I recommend Haskell. Please check out these (online and print) book recommendations in another SO question.
Reasons in favor of Haskell:
- From a personal perspective first: I spent a considerable amount of my early programming years thinking about designing my own programming language. (For example, I highly recommend the textbook Programming Language Pragmatics.) When I first encountered Haskell, I realized that it incorporated many of the ideas I had, plus many more, and all in ways far better than I could have done myself.
- It's a very pure implementation of functional ideals: lazy (non-strict) and (polymorphically) statically typed. No side effects!
- Its type system might change your view of type systems. (Hindley-Milner type inference is amazing.)
- Its alternative view of object-oriented programming and polymorphism is great.
Lisp is also a good choice. Reasons in favor of a Lisp variant:
- Historically the first functional programming language (or the first huge one).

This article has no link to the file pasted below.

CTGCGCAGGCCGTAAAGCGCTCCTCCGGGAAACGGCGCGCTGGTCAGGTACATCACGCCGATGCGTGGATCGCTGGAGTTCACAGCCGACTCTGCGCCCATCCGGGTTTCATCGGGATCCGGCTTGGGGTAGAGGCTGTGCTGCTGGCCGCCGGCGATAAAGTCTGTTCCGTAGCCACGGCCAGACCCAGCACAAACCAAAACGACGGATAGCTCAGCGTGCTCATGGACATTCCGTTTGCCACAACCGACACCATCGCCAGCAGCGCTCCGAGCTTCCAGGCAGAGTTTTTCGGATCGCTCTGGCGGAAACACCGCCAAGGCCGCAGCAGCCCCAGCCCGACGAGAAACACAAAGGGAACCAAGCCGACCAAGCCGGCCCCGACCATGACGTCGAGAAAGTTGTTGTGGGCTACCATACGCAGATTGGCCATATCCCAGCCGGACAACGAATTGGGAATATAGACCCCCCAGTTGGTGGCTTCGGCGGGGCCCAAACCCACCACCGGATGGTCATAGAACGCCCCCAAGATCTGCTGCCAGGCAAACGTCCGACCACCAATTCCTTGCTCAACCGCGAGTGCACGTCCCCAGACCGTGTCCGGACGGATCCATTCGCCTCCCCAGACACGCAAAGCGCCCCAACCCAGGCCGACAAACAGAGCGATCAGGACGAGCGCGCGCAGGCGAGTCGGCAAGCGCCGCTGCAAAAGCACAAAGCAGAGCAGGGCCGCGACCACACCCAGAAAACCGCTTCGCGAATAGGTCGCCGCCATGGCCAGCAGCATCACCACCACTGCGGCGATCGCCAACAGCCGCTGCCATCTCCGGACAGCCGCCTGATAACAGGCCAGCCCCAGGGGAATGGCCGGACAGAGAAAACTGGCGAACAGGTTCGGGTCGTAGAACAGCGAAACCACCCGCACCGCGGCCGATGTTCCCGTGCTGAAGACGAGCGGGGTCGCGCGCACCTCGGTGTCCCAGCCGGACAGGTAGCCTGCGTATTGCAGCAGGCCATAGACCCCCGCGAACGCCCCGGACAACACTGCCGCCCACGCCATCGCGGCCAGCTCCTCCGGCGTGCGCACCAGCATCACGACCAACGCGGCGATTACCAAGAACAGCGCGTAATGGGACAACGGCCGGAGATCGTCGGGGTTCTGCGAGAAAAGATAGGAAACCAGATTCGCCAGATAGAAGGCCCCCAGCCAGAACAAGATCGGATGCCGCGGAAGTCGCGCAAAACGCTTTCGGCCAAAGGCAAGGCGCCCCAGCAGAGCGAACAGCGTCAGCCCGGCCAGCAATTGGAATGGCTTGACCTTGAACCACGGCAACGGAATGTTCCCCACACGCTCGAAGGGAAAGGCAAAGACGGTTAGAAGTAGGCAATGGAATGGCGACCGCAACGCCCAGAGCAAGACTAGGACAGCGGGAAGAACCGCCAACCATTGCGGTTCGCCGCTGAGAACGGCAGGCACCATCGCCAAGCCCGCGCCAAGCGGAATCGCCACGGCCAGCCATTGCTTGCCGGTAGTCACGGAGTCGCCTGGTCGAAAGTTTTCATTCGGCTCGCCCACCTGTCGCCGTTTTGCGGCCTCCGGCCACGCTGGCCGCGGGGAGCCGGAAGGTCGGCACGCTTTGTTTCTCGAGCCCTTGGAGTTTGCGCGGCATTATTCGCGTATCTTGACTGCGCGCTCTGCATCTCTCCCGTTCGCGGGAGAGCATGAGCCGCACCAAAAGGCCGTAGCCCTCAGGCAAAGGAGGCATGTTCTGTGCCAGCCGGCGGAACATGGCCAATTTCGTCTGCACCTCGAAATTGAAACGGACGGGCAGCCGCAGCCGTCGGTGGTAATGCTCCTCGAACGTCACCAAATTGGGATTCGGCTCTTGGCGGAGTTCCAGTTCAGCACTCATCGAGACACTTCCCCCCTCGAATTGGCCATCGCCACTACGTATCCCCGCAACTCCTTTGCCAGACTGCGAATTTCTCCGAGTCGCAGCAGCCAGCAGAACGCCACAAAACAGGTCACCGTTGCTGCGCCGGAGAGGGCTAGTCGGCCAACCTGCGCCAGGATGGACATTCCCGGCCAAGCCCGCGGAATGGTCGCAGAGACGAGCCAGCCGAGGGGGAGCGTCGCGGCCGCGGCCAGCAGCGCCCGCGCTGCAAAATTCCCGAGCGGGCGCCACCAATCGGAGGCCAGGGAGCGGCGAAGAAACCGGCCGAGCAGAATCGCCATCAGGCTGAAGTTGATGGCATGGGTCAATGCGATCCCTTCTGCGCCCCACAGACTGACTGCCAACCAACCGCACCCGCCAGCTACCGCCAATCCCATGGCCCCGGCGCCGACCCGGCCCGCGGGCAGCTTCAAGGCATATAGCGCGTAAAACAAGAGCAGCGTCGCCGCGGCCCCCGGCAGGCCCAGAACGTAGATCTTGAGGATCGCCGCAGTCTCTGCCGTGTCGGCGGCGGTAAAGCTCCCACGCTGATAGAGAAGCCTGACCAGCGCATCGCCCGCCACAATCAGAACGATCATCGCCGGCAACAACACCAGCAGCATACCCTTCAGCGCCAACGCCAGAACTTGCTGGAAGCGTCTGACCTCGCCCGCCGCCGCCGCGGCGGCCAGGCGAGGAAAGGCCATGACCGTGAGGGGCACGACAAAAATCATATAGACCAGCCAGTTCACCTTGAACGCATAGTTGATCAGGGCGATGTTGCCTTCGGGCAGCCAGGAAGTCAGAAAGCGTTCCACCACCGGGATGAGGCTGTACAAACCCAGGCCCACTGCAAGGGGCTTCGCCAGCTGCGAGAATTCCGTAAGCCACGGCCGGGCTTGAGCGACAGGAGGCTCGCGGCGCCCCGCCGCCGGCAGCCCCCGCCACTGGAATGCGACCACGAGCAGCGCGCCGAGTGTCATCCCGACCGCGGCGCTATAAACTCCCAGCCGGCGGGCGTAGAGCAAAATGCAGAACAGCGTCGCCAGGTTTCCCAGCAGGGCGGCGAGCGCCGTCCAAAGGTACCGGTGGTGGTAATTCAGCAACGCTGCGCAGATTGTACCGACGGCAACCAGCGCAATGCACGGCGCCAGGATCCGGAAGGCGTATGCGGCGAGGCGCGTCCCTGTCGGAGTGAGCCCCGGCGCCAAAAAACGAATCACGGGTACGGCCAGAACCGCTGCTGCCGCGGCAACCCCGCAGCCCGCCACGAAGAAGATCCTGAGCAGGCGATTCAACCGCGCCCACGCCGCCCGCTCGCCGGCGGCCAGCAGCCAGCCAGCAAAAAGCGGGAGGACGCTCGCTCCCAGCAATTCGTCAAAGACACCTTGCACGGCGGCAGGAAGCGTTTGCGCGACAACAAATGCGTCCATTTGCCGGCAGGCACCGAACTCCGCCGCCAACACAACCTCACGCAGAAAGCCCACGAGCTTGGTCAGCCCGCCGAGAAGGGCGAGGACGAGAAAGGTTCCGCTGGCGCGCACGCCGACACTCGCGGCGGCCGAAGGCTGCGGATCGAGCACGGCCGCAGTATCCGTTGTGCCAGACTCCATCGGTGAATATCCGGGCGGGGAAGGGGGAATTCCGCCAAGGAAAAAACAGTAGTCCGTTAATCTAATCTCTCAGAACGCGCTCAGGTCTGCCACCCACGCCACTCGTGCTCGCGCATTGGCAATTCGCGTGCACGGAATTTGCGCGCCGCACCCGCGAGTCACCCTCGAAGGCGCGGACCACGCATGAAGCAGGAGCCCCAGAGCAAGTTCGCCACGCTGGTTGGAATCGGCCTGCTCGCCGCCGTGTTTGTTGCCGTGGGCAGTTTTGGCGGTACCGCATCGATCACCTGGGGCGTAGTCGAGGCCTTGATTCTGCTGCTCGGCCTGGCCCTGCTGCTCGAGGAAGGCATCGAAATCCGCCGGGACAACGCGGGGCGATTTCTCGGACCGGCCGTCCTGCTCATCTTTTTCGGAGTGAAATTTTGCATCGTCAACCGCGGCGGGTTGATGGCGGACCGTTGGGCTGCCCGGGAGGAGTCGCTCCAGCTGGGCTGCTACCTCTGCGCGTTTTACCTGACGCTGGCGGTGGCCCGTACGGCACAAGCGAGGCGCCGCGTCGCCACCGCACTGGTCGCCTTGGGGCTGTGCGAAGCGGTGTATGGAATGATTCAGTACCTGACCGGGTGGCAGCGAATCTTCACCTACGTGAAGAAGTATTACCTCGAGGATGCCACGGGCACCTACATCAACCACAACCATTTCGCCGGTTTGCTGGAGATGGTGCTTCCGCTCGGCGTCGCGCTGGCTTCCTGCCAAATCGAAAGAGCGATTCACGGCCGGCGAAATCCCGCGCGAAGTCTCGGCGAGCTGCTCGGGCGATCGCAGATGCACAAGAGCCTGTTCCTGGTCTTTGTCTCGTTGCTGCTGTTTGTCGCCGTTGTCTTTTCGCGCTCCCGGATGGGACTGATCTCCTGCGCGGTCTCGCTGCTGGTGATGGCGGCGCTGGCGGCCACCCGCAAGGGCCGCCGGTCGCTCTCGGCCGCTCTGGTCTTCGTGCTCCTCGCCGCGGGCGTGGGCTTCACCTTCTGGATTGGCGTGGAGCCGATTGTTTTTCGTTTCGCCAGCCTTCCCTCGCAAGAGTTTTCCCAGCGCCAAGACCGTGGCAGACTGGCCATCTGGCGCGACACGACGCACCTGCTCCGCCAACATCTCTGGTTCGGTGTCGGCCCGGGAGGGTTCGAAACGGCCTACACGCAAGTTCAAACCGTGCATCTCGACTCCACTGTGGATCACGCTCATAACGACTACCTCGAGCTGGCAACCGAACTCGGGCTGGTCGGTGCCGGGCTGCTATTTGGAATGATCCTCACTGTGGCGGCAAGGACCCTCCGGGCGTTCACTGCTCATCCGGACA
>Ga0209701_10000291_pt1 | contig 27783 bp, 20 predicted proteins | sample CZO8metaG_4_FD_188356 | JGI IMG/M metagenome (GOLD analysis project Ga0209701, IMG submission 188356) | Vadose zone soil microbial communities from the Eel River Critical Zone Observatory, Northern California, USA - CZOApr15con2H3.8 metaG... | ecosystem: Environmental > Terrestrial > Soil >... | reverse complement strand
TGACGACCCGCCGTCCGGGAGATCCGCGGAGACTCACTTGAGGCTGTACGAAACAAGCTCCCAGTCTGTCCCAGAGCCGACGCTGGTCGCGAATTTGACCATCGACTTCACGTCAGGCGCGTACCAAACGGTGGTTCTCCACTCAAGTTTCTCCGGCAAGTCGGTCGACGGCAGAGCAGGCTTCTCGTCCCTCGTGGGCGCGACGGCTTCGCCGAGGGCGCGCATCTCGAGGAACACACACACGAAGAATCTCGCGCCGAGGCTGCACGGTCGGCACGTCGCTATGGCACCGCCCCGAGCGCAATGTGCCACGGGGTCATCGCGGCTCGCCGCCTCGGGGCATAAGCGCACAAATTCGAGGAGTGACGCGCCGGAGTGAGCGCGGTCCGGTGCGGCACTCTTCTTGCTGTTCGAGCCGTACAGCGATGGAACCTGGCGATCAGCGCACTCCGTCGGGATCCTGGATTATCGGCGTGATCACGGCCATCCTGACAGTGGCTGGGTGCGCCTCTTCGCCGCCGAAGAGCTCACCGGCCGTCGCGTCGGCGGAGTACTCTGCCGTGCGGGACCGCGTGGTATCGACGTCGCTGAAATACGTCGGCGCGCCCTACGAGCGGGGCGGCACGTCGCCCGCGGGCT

- The worldview "everything is a list" is very minimalist, simple, and beautiful.
If you do choose a Lisp variant, I recommend Scheme.
I have not used OCaml or Ruby, but some of my friends swear by them, though one could argue how functional they are. On the other hand, their "multi-paradigm" nature makes them very convenient in practice.
To conclude, I suggest you choose a language following Alan Perlis's advice: "A language that doesn't affect the way you think about programming, is not worth knowing." Lisp and Haskell both changed my world. I hope that no matter what language you choose, it changes your world.